Viewpoint: London hotel market reviewed: Investors still attracted to capital

London hotel market reviewed: Investors still attracted to capital


Chris Dallison

In the run-up to the Olympics, a large amount of additional supply came on line in the capital, bringing new names and brands to market, with around 6,000 rooms opening in London.

Significant recent openings include The Bulgari; Me by Melia; South Place Hotel; Ampersand Hotel; Tune Hotels Kings Cross and Jumeirah Grosvenor House Apartments. New developments still in the pipeline include 10 Trinity Square; Cafe Royal; The Wellesley; Art’otel Hoxton; Intercontinental Westminster; and Chiltern St Hotel.

Olympics and Diamond Jubilee fuel summer trading

Continued strong trading in 2012 is being fuelled by international visitors and a succession of events including the Diamond Jubilee celebrations and The Olympics and Paralympics, generating strong leisure-driven business. The London economy is also less affected by the recession compared to the rest of the UK, and corporate demand has been maintained. The new supply and effect of the Olympics is expected to have an impact on London’s performance for the remainder of this year.

The effect of the Olympics was a dip in headline hotel performance levels in July (TRI): a 6.3% year-on-year increase in achieved average room rate to £159.26, set against a 10.2% decline in room occupancy, which negatively impacted on RevPAR. The decline in demand in London was not in the commercial sectors as initially predicted, but due to a drop in the proportion of demand attributed to the leisure and group tour sectors.

RevPAR jumped in RevPAR in August by 41.0% to £124.16, principally on the back of rate increase (TRI). The forecast increase in RevPAR in London for 2012 varies between the consultants: TRI are forecasting an increase of 8.9%; PWC of 2.8% and STR are forecasting just 1.5%.

There is business to be won in 2013 with London benefiting from the feel good factor created by the games. Many commentators anticipate a broadly stable RevPAR performance in 2013 compared to 2012. PWC envisages a RevPAR decline between 4.9% and 6.7% due to a drop in both occupancy and ARR as a result of reduced demand and an East London supply spike.

Investors see London’s hotels as safe haven

The performance of London hotels, coupled with the weakness of the pound, has continued to attract cash-rich overseas investors, in addition to a number of domestic companies. Furthermore, the unsettling global financial climate has worked in the capital's favour.

Some recovery in the UK hotel transaction market was apparent in 2011, mainly in the second half of the year, and this has continued in 2012, although at a modest level. Single asset transactions along with the sale of hotel development sites dominate and London remains the focus for most investors where pricing remains strong. London accounted for around 55% of the total investment value, which was £1bn for the first half of 2012 in the UK, more than double that for the same period of 2011 (Deloitte).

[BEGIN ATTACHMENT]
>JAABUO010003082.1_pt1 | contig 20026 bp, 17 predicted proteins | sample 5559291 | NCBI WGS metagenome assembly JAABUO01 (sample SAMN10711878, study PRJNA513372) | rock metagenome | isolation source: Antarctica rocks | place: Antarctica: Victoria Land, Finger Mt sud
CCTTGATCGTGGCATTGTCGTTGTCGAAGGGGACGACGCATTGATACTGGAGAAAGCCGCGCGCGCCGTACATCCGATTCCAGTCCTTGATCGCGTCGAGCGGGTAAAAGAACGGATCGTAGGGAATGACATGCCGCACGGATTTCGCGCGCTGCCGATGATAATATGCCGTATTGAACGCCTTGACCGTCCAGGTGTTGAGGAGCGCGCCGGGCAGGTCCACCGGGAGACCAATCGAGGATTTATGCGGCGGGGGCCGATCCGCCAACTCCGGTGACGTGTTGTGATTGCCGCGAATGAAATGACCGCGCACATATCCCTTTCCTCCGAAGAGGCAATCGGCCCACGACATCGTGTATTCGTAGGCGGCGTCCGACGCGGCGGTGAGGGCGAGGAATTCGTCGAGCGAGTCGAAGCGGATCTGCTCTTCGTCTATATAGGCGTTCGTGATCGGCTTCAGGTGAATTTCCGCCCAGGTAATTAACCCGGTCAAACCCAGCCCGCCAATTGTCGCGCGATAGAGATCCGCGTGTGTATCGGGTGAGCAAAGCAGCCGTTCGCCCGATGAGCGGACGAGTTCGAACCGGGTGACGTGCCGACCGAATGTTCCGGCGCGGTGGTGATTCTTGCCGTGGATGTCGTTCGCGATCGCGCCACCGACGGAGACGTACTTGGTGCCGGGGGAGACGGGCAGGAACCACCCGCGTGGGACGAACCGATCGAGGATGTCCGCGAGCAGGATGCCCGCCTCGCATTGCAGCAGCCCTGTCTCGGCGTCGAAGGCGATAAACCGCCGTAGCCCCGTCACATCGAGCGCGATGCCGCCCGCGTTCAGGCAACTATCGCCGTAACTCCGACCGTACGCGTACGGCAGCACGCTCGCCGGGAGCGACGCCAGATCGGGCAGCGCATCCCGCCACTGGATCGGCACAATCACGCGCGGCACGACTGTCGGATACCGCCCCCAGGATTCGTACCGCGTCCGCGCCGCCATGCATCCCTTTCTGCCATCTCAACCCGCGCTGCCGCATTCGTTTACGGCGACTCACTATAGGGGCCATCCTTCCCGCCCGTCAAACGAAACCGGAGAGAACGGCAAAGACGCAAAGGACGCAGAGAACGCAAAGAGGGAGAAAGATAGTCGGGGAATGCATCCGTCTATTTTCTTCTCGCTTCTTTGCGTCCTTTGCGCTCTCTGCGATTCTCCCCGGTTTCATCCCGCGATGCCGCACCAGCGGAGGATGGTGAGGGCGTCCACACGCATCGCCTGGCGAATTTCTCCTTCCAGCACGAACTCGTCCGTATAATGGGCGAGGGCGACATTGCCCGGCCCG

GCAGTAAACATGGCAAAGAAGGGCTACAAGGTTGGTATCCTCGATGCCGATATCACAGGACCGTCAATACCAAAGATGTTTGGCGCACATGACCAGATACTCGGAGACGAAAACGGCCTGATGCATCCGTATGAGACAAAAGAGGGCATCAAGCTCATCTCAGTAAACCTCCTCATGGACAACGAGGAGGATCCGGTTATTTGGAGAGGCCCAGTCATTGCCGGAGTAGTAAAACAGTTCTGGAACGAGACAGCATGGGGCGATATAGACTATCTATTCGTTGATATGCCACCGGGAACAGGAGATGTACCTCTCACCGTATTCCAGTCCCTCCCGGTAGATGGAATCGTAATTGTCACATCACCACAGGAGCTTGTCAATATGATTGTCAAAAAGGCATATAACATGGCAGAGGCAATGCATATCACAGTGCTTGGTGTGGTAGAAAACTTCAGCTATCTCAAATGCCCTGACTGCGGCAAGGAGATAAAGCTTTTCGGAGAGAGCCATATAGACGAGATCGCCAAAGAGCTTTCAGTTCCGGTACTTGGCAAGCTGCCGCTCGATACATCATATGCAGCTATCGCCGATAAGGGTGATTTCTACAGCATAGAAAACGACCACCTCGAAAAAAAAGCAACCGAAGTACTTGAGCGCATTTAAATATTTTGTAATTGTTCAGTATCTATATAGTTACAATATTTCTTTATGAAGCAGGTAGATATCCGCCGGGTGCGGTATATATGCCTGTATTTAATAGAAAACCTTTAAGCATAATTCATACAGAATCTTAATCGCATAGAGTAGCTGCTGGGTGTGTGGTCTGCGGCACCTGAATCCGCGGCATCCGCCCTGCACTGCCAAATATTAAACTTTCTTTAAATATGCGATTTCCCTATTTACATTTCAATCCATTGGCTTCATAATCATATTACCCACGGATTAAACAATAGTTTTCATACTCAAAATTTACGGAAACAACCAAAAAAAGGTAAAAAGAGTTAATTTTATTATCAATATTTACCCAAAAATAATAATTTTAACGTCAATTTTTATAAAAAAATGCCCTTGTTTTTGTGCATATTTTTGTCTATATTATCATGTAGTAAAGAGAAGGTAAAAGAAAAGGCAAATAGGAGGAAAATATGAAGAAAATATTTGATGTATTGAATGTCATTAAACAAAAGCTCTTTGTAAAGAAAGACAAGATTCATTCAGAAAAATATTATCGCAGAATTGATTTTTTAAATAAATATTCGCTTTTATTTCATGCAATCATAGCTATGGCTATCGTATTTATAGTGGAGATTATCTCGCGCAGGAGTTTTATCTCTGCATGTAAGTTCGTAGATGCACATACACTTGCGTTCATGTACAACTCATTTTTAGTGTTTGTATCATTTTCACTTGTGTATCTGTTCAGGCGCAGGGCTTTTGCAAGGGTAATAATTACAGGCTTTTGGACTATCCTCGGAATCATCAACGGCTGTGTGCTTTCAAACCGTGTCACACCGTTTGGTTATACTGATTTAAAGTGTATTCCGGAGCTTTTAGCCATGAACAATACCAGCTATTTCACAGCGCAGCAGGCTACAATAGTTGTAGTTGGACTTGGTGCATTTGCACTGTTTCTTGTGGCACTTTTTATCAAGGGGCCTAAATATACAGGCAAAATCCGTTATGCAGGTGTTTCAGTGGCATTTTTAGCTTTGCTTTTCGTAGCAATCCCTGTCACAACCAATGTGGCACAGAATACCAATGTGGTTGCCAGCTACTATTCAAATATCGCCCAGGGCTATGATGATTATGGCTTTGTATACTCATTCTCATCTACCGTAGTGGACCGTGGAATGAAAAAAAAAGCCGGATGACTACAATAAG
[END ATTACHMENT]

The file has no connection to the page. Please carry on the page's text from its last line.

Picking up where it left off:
There is only a limited amount of stock coming to the market. The upscale and luxury end of the market continues to drive transactions, with yields for trophy assets back to pre-recession levels. Issues remain a lack of readily accessible debt financing, continuing uncertain economic conditions and the continued disparity between buyer and seller in terms of price expectation. Disposal processes are therefore likely to continue to be longer and more difficult to complete. The market is anticipated to remain flat in 2013, continuing to favour cash buyers or those not totally reliant on bank financing to close a deal. Much is likely to depend on the actions taken by the banks.

Hoteliers still seeking development opportunities

There is continuing strong demand for new hotel developments from the branded limited service operators, including Premier Inn, Accor and smaller groups including Tune and Motel One. Travelodge are planning to resume their roll out, allowing for a time lag post restructuring and CVA. The majority of their demand is expected to be in London and the South East.

There has been a surprisingly large number of budget hotels developed in London over the last three years, with a 13% increase in the number of budget rooms. By the end of 2012 the total number will be approaching 24,000. The branded full service groups such as Hilton, IHG, Marriott and Wyndham have made considerable progress in rolling out their brands, particularly through the franchise model route.

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